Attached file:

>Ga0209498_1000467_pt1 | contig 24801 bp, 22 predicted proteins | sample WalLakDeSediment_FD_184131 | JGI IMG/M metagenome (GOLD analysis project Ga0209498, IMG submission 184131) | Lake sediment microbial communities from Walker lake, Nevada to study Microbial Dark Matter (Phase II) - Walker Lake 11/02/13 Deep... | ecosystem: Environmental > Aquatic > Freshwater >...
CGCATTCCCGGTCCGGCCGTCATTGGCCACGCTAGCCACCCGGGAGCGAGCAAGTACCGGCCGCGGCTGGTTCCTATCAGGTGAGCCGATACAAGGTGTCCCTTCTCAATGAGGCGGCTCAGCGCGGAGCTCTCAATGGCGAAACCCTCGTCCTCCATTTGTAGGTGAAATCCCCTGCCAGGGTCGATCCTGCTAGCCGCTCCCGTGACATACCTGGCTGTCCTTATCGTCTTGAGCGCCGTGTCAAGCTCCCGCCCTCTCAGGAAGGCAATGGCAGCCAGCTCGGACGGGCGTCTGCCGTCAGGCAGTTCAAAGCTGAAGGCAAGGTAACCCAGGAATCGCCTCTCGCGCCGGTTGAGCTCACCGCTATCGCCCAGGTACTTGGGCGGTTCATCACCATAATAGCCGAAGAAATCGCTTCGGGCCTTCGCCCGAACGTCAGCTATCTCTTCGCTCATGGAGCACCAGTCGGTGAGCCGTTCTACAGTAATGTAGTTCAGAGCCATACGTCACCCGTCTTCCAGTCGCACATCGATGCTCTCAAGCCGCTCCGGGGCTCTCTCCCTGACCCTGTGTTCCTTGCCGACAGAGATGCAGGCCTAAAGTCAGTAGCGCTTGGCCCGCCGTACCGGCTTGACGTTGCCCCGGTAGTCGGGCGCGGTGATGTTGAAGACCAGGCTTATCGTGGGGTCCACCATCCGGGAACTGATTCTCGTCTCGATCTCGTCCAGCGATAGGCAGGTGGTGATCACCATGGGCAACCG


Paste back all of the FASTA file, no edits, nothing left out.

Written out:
>Ga0209498_1000467_pt1 | contig 24801 bp, 22 predicted proteins | sample WalLakDeSediment_FD_184131 | JGI IMG/M metagenome (GOLD analysis project Ga0209498, IMG submission 184131) | Lake sediment microbial communities from Walker lake, Nevada to study Microbial Dark Matter (Phase II) - Walker Lake 11/02/13 Deep... | ecosystem: Environmental > Aquatic > Freshwater >...
CGCATTCCCGGTCCGGCCGTCATTGGCCACGCTAGCCACCCGGGAGCGAGCAAGTACCGGCCGCGGCTGGTTCCTATCAGGTGAGCCGATACAAGGTGTCCCTTCTCAATGAGGCGGCTCAGCGCGGAGCTCTCAATGGCGAAACCCTCGTCCTCCATTTGTAGGTGAAATCCCCTGCCAGGGTCGATCCTGCTAGCCGCTCCCGTGACATACCTGGCTGTCCTTATCGTCTTGAGCGCCGTGTCAAGCTCCCGCCCTCTCAGGAAGGCAATGGCAGCCAGCTCGGACGGGCGTCTGCCGTCAGGCAGTTCAAAGCTGAAGGCAAGGTAACCCAGGAATCGCCTCTCGCGCCGGTTGAGCTCACCGCTATCGCCCAGGTACTTGGGCGGTTCATCACCATAATAGCCGAAGAAATCGCTTCGGGCCTTCGCCCGAACGTCAGCTATCTCTTCGCTCATGGAGCACCAGTCGGTGAGCCGTTCTACAGTAATGTAGTTCAGAGCCATACGTCACCCGTCTTCCAGTCGCACATCGATGCTCTCAAGCCGCTCCGGGGCTCTCTCCCTGACCCTGTGTTCCTTGCCGACAGAGATGCAGGCCTAAAGTCAGTAGCGCTTGGCCCGCCGTACCGGCTTGACGTTGCCCCGGTAGTCGGGCGCGGTGATGTTGAAGACCAGGCTTATCGTGGGGTCCACCATCCGGGAACTGATTCTCGTCTCGATCTCGTCCAGCGATAGGCAGGTGGTGATCACCATGGGCAACCG